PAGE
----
A Maryland-based architect took the ultimate step to show his disagreement with the American Institute of Architects (AIA) over its November 9 statement (see that statement here) about working with President-elect Donald Trump: He has resigned from the organization.
Frederick “Fritz” Read, the founder and principal of Read & Company Architects in Baltimore, Maryland, submitted his resignation last Thursday, after reading a statement from AIA Executive Vice President and CEO Robert Ivy about the outcome of the national election.
“The alacrity with which Robert Ivy hopped out there to promise the President-Elect that the AIA will play nice with his administration, without even a pro forma caution that what Mr. Trump has promised and threatened are deeply antithetical to the values that many of us cherish, is the final straw for me, the last bit of evidence I needed, that our only serious interest as an organization has become a craven interest in securing our piece of the action,” Read wrote to leaders of the Baltimore AIA chapter. “The AIA does not represent my personal or professional interests. Please consider this my resignation from the AIA, effective immediately, and remove both my name and that of my firm from your membership records. I am appalled.”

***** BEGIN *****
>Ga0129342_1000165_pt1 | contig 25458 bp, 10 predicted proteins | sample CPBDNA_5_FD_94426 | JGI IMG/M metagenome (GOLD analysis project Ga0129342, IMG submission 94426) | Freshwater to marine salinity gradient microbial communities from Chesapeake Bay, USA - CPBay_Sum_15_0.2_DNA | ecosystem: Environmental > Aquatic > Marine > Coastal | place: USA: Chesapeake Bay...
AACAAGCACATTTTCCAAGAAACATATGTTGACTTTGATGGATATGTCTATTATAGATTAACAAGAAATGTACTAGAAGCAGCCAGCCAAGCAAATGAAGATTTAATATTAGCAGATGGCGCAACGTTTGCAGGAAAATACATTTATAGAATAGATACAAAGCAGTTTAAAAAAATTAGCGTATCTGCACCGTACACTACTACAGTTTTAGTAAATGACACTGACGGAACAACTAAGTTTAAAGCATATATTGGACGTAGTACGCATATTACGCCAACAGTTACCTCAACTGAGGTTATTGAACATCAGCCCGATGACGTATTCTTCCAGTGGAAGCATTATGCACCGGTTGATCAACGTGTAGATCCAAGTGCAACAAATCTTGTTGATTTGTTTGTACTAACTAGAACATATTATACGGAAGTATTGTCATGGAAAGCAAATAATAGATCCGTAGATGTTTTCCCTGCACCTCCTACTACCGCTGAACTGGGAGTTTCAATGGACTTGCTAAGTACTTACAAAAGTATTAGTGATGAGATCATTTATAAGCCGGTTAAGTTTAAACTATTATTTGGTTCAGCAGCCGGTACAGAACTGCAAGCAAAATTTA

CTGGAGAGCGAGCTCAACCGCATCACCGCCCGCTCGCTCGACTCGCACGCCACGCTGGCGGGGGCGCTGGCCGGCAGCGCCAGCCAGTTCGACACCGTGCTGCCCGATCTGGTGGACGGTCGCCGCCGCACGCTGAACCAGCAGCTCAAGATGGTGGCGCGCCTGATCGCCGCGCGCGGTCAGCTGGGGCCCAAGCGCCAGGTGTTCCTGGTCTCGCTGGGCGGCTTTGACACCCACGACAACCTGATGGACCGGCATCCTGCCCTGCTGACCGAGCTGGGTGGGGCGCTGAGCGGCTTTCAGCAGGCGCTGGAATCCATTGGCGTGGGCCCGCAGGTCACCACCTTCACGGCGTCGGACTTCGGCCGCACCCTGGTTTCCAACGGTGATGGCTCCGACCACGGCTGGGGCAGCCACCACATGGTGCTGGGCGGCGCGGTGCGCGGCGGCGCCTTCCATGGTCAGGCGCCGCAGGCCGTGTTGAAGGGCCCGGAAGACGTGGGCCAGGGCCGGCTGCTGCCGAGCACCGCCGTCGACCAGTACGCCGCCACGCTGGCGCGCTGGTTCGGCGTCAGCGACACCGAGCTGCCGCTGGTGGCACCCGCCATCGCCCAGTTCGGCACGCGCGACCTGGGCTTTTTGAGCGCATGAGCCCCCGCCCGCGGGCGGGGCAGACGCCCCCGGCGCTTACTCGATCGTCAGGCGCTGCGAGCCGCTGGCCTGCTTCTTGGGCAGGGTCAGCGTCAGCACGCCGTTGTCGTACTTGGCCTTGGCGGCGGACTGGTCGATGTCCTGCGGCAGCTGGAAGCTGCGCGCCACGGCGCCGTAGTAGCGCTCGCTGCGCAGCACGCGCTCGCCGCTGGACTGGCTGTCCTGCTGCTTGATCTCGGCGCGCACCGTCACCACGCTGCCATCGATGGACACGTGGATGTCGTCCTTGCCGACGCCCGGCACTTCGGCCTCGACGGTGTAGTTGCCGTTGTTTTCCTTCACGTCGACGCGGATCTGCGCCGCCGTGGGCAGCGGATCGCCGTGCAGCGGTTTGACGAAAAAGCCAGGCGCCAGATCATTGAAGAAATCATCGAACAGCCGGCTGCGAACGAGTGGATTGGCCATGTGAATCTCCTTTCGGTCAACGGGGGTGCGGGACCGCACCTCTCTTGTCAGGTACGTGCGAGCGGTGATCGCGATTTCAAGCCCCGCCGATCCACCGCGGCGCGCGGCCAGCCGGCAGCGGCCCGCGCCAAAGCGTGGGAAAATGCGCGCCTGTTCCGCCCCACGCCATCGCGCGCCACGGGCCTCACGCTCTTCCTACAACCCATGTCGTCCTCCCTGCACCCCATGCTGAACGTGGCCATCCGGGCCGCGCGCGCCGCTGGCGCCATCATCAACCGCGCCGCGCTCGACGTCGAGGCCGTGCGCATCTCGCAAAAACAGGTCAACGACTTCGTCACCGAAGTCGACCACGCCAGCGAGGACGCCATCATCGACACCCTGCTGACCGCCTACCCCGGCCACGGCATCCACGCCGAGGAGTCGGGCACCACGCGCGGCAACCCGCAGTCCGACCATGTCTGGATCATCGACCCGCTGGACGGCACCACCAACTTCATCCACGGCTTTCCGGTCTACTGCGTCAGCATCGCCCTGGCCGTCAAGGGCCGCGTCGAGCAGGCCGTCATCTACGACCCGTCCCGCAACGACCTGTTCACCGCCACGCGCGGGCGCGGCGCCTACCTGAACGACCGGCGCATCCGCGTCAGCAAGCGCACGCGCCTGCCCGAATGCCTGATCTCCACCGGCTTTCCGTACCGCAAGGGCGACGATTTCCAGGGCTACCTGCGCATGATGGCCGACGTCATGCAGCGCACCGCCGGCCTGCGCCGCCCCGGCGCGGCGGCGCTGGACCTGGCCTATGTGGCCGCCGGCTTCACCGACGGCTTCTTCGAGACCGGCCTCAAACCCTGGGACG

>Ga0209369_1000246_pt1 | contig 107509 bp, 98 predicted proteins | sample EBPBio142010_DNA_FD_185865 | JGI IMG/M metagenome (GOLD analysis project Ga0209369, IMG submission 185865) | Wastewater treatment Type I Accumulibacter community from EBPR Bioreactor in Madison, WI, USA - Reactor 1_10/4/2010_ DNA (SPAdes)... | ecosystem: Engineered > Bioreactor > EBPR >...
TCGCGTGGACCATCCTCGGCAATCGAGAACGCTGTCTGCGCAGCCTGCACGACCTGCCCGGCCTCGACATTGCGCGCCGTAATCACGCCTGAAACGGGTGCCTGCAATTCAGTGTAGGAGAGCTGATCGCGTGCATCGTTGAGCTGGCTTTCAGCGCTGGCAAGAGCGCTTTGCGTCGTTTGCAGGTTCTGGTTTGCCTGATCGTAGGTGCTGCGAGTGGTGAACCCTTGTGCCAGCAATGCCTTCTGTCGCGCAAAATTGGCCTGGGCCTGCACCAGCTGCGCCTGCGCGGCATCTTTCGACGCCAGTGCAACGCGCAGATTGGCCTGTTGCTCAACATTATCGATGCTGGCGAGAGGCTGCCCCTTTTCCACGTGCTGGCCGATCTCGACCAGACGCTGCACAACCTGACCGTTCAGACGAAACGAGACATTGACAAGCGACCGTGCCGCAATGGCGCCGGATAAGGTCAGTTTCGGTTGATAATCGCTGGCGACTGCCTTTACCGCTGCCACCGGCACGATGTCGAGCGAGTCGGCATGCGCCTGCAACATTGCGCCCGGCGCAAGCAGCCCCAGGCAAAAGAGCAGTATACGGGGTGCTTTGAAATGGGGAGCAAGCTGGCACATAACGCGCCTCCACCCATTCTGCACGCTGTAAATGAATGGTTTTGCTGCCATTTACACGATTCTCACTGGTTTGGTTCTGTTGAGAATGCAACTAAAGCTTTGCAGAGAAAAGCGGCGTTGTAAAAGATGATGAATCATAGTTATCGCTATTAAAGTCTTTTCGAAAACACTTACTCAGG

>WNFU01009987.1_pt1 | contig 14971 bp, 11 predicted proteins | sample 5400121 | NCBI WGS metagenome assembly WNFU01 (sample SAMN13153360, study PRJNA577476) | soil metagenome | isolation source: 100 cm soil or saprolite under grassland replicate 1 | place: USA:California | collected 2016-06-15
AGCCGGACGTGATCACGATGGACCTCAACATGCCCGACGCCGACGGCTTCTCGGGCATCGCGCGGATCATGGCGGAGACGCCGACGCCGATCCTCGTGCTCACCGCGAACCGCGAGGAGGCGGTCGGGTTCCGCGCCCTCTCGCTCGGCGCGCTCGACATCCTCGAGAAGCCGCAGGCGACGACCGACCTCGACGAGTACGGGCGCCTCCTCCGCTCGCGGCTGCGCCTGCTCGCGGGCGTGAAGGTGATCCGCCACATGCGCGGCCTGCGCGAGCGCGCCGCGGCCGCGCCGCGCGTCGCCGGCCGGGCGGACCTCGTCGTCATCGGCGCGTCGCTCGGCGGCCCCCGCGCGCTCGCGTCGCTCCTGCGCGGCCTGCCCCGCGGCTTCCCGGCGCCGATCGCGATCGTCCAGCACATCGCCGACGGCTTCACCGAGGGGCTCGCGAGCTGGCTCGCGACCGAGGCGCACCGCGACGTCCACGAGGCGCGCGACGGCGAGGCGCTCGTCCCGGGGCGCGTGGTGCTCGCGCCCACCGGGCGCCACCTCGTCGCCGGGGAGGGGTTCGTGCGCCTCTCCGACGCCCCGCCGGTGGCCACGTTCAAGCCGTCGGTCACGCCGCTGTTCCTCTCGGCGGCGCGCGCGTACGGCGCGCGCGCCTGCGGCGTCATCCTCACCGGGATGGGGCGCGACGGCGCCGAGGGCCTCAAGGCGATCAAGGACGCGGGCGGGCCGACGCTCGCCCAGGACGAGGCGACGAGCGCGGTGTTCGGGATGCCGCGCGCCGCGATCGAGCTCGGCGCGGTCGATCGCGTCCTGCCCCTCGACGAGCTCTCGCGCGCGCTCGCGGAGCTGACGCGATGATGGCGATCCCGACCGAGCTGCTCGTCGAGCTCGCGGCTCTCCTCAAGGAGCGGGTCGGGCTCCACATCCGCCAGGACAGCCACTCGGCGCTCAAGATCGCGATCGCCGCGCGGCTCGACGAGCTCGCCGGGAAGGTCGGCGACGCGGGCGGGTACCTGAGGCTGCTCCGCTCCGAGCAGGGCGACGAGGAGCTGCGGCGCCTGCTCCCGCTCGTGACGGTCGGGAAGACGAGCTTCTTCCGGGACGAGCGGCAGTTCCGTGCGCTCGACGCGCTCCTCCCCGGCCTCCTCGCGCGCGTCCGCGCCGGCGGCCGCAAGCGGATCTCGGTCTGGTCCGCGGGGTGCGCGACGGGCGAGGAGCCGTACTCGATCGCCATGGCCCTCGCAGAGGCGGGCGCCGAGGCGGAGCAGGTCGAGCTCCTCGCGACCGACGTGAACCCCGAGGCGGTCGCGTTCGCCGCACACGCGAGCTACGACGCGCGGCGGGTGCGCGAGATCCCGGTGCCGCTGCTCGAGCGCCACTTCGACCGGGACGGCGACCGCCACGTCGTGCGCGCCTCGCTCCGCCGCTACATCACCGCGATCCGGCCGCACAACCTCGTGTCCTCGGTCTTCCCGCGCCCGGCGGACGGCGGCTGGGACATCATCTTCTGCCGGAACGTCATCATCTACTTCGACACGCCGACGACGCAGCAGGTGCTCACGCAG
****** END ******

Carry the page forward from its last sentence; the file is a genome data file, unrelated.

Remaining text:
Read sent a subsequent message to Ivy, calling for him to resign as well, “to allow the AIA to be represented instead by someone who might more fully and thoughtfully engage the incoming administration on the basis of the AIA’s clearly stated shared values.”
Although Read is one of many architects around the nation who expressed concern that the AIA would presume to speak for them that way Ivy did in his statement. Many have been quoted by The Architect’s Newspaper or expressed their feelings on social media platforms. (See Robert Ivy’s second apology to AIA architects here.) Read is one of the first to resign.
His resignation letter and other comments raise important questions about what stance a professional organization such as the AIA, with 89,000 members, should take following a divisive national election.
Read’s messages to the AIA also provide insight into how one architect is grappling with the aftermath of the general election and the way he believes he was represented by a professional organization to which he belonged.